Chefs Begin Serving Foie Gras After California Ban is Struck Down

Even as animal rights groups said they hoped for a successful appeal of a ruling striking down California’s ban on foie gras, several Bay Area chefs said they plan to resume serving the food as soon as tonight.

“Foie Gras is going back on the menu tonight. I am delighted and happy for California to finally end this nightmare,” said Ken Frank, the chef and proprietor of La Toque in Napa.

“I think it’s great. I felt all along that customers should be able to decide on what they want to eat,” said chef Mark Dommen of One Market in San Francisco. He said he hoped to be serving foie gras by Friday.

Foie gras, which means “fat liver” in French, is made from the livers of force-fed ducks or geese. In the last stages of feeding, birds raised to produce foie gras are force-fed through a tube in order to enlarge their livers.

Foie gras was banned in California in a two-part law enacted by the state legislature in 2004. The implementation of the measure was delayed until 2012 to give duck farmers a chance to develop alternate ways of producing the food.

One part of the law banned the sale of products resulting from the force-feeding of a bird for the purpose of enlarging its liver.

That provision was struck down today by U.S. District Judge Stephen Wilson, who said it was preempted by a federal law that regulates the sale of poultry products.

Wilson ruled in a lawsuit filed in 2012 by foie gras producers from the Canadian province of Quebec and the Hudson Valley of New York and a Southern California restaurant chain.

The federal law, known as the Poultry Product Inspection Act, specifically prohibits states from imposing ingredient requirements that are additional to or different from federal requirements, Wilson noted in a 15-page decision.

Wilson wrote that force-fed bird’s liver is “a particular constituent” or ingredient of foie gras and said the state law is therefore preempted by the U.S. statute because it imposes an ingredient requirement.

A second part of the law bans the force-feeding of birds within California for the purpose of enlarging their livers. That provision was not challenged and remains intact, but Wilson’s decision clears the way for California restaurants to obtain foie gras from out-of-state producers.

California Attorney General Kamala Harris, whose office defended the law, had no immediate comment on whether she will appeal to the 9th U.S. Circuit Court of Appeals in San Francisco.

“We are reviewing the ruling,” said Harris spokesman David Beltran, who also declined to comment on whether Harris might seek a stay during an appeal.

Without a stay, restaurants are free to begin serving foie gras immediately.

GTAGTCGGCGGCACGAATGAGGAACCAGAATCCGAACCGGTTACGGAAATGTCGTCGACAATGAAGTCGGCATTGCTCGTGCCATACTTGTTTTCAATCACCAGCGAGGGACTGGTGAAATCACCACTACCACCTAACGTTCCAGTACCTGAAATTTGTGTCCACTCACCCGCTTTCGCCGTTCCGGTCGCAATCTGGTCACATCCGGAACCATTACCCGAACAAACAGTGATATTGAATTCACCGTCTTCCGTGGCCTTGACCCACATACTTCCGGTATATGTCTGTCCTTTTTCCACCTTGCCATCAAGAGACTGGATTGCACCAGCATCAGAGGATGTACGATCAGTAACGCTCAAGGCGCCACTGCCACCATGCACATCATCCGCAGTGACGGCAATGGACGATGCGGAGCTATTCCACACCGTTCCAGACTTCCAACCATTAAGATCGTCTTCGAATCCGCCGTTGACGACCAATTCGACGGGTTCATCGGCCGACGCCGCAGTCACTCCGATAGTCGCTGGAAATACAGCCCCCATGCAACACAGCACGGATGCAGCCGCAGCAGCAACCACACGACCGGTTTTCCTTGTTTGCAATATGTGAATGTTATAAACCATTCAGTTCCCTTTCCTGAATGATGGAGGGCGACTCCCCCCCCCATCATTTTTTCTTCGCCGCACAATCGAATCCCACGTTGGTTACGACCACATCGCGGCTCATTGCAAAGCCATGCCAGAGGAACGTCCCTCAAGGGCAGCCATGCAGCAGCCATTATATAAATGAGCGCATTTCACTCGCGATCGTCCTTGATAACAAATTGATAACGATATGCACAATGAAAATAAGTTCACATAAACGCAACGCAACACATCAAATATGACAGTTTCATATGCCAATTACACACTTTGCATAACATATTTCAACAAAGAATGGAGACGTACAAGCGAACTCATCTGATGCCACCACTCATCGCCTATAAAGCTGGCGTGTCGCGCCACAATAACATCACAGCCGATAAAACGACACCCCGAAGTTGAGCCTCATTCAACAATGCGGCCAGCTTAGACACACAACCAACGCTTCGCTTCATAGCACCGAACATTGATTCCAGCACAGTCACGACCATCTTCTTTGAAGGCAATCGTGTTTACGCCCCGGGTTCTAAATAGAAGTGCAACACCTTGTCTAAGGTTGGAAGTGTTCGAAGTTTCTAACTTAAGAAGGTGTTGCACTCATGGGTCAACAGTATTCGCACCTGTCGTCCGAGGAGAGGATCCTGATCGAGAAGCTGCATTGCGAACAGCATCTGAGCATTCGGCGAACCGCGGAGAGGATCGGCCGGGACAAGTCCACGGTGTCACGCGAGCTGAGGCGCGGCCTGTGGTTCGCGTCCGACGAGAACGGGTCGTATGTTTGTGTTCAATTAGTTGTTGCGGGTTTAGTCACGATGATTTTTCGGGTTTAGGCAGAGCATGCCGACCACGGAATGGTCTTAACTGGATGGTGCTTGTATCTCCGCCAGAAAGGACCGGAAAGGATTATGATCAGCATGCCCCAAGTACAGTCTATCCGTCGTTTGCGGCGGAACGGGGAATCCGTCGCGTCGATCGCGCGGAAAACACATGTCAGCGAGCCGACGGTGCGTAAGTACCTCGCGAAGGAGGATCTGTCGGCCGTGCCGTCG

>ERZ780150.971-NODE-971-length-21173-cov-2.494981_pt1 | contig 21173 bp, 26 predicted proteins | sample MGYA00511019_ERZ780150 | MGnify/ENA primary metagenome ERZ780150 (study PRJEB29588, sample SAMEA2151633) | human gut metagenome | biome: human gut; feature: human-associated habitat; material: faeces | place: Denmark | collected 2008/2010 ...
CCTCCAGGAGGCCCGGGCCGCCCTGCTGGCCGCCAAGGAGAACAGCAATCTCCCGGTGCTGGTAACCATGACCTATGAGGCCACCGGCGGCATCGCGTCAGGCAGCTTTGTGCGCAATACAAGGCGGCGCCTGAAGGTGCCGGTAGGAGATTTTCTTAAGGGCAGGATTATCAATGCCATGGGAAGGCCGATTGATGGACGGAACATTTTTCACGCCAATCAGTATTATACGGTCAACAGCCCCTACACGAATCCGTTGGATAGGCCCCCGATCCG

The Humane Society of the United States, which was allowed to intervene and become a party in the case, said it is urging Harris to appeal.

“The state clearly has the right to ban the sale of the products of animal cruelty, and we expect the 9th Circuit will uphold this law, as it did in the previous round of litigation,” Humane Society President Wayne Pacelle said in a statement.

“Force-feeding is not an ‘ingredient’ of foie gras since foie gras can be produced without resorting to such cruel methods,” Pacelle said.

Kelsey Eberly, a lawyer with the Cotati-based Animal Legal Defense Fund, said, “We’re very confident the appeals court will end up upholding the law.”

The group joined other organizations in filing friend-of-the-court briefs supporting the law.

People for Ethical Treatment of Animals President Ingrid Newkirk said in a statement, “Foie gras is French for ‘fatty liver,’ and ‘fathead’ is the American word for the shameless chefs who actually need a law to make them stop serving the swollen, near-bursting organ of a cruelly force-fed bird.

“PETA believes that this decision will be reversed on appeal,” Newkirk said.

A spokeswoman for Victor Scagle, chef of Lucy Bar & Restaurant in Yountville, said he is adding foie gras to the menu.

Chef Joe Cirone of Hay Market in San Jose said he hopes to be serving foie gras within a few days.

Dirty Habit of San Franciso announced on its website that chef David Bazirgan was offering a four-course foie gras menu tonight.

The lawsuit challenging the law originally did not include a claim based on the federal Poultry Product Inspection Act.

In earlier proceedings, Wilson and the 9th Circuit rejected the foie gras producers’ argument that the state law unconstitutionally interfered with interstate commerce, and U.S. Supreme Court declined to review the case.

Last year, the producers filed an amended version of the lawsuit adding the successful PPIA claim.

Julia Cheever, Bay City News

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